3. Paul K. says:

    Richard,
    I experienced similar lower leg/calf stiffness over the course of 12 months as you have described. Seemed like I had plateaued so to speak, UNTIL, I took the necessary time to use more GLUTEAL action in my running technique. Again, I found myself pulling the pace back, mainly focusing on the quality of my cadence to govern my run. However this time around instead of cadence relatively guiding my foot strike pattern, I timed my glute movement(motor program) to cadence. -BE WARNED- this felt really awkward! Looking back, it should have due to how inactive my glutes were during the running cycle! After many weeks of bridges, bridges, and more bridges, as well as standing in place moving my glutes to a metronome (in the privacy of my own room), I was able to complete runs ranging from 5 – 16 miles without significant calf stiffness or soreness. I believe it was a matter of activating enough body awareness to that muscle group to get them to be PRIME MOVERS. Now, that first stage of neuromuscular transition has taken place, i am doing some strength and conditioning as well. Dr. Mark isn’t kidding when he says the glutes can be the most fatigue resistant muscles of the body when properly used!
    In my experience,
    Paul K. -
    Student of Fitness and Exercise Science, SU.
    TwoRiversTreads, asst. mngr & running specialist

    • MarkC says:

      Thanks Paul for sharing. doing basic squats correctly is huge help
      - good posture
      - sit BACK and load the posterior chain
      - drive knees OUT as you sink with focus on glutes, posterior chain, and abductors….this loads the spring of the posterior chain effectively. this also drives the hip into the sockets correctly for stability…like a screw.

      Rubber bands that are not loaded will not fire…most run in a pattern not optimizing the strong posterior chain

      practice practice practice as Paul says…better yet come visit Two Rivers Treads for one of Pauls clinics

      Mark

  4. Richard says:

    Thanks to you both, I will work on my glutes for sure. Dr. Mark, my wife and I often talk of returning to Shepherdstown and will definitely stop in the store.

  5. Peter says:

    Loved the tips and pointers, however you mention that..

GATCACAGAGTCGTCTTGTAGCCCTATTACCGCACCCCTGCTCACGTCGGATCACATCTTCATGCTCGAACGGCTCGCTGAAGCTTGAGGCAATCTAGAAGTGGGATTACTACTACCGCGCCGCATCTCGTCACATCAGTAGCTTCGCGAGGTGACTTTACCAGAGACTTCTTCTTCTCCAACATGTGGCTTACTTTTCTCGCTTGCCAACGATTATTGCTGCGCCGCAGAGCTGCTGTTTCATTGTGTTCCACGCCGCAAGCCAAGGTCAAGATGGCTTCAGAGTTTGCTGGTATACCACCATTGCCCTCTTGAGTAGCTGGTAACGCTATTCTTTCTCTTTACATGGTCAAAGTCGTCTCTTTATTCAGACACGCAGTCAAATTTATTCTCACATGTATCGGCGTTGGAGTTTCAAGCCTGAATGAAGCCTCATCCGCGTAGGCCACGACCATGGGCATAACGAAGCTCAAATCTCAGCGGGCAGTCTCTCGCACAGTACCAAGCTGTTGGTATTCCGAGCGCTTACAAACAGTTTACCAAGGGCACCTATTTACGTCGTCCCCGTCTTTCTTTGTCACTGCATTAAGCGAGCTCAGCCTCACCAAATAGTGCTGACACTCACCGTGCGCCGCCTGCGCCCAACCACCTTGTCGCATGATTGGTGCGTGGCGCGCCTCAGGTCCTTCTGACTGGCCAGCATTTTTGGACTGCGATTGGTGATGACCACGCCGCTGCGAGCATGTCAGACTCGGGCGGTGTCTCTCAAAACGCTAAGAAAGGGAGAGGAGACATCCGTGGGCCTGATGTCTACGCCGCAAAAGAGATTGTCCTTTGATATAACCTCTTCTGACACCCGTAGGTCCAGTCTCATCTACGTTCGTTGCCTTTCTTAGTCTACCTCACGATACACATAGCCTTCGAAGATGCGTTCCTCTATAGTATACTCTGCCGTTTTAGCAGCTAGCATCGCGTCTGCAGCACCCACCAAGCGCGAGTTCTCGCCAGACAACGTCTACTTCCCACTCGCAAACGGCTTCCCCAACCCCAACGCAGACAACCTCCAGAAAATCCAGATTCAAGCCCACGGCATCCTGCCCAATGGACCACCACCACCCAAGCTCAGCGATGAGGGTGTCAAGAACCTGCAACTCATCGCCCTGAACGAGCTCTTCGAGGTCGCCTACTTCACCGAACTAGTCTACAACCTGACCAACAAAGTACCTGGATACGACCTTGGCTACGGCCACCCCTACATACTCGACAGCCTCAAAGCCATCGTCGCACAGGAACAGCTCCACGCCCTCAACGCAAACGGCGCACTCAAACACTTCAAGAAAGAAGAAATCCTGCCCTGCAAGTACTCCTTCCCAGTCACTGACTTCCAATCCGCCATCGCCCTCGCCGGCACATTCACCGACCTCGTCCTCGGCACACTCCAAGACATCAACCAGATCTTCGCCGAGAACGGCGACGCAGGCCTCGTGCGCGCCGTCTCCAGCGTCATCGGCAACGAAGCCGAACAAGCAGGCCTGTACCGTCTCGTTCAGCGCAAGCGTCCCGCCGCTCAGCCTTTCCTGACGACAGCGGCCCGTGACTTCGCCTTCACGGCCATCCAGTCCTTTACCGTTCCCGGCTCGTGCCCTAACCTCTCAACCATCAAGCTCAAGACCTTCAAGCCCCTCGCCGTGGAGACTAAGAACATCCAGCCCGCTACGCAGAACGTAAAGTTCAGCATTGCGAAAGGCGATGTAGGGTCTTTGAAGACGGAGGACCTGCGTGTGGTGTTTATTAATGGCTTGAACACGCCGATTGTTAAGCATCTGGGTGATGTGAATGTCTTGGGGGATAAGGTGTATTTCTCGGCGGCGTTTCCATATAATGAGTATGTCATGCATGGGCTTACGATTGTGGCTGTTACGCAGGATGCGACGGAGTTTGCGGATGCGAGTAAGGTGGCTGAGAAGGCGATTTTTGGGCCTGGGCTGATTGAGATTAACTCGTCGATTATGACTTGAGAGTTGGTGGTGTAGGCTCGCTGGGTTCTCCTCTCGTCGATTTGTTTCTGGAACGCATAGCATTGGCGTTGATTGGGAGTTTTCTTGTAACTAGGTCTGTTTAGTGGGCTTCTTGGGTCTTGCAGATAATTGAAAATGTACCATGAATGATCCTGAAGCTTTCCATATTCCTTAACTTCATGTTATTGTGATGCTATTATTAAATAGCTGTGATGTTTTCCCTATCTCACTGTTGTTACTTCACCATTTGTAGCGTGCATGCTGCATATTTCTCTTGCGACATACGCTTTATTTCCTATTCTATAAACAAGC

“Yes. A minority of runners have such a serious structural flaws that they require correction by custom rigid orthotics forever…”

    Included in the approx. 5% of the population (that have a very high arch)…myself, and others, are not “flawed”, but improved over most who have flat feet…or even normal arches. “We” can run faster, jump higher, and have more bounce because of this “flaw” (high-arch).

    Orthodics and arch supports are mostly for different reasons and people(s)…Just so you know…

    • MarkC says:

      agree peter..thanks for the comment. you are right. high arch is normal for that person if it is functional. a severe hallux valgus (as an example) with a high arch creates an unstable foot that cannot land correct and spring. i see lots of really damaged feet more in my medical practice (in non runners) than in the run store…so keep strong and well.

      Mark

  6. Jamie says:

    I have always suffered extreme shin splints and soreness on top Of my ankles. I would always heel strike using traditional shoes. I almost gave up on running completely. Last month I stumbled into a natural running store and was educated on proper technique. I’ve put in 20 miles now with a forefoot strike, still using my old shoes, and have had no pain and am completely stoked. I am totally amazed.

  7. There are lots of running-shoe brands and styles on the market. While most running shoes feel comfortable when you’re standing in a sports store, the true test is after several miles on the trail or asphalt. You’ll quickly realize that your perfect shoe has more to do with the shape of your foot and your running style than it does with the logo stitched on the side.

  8. John says: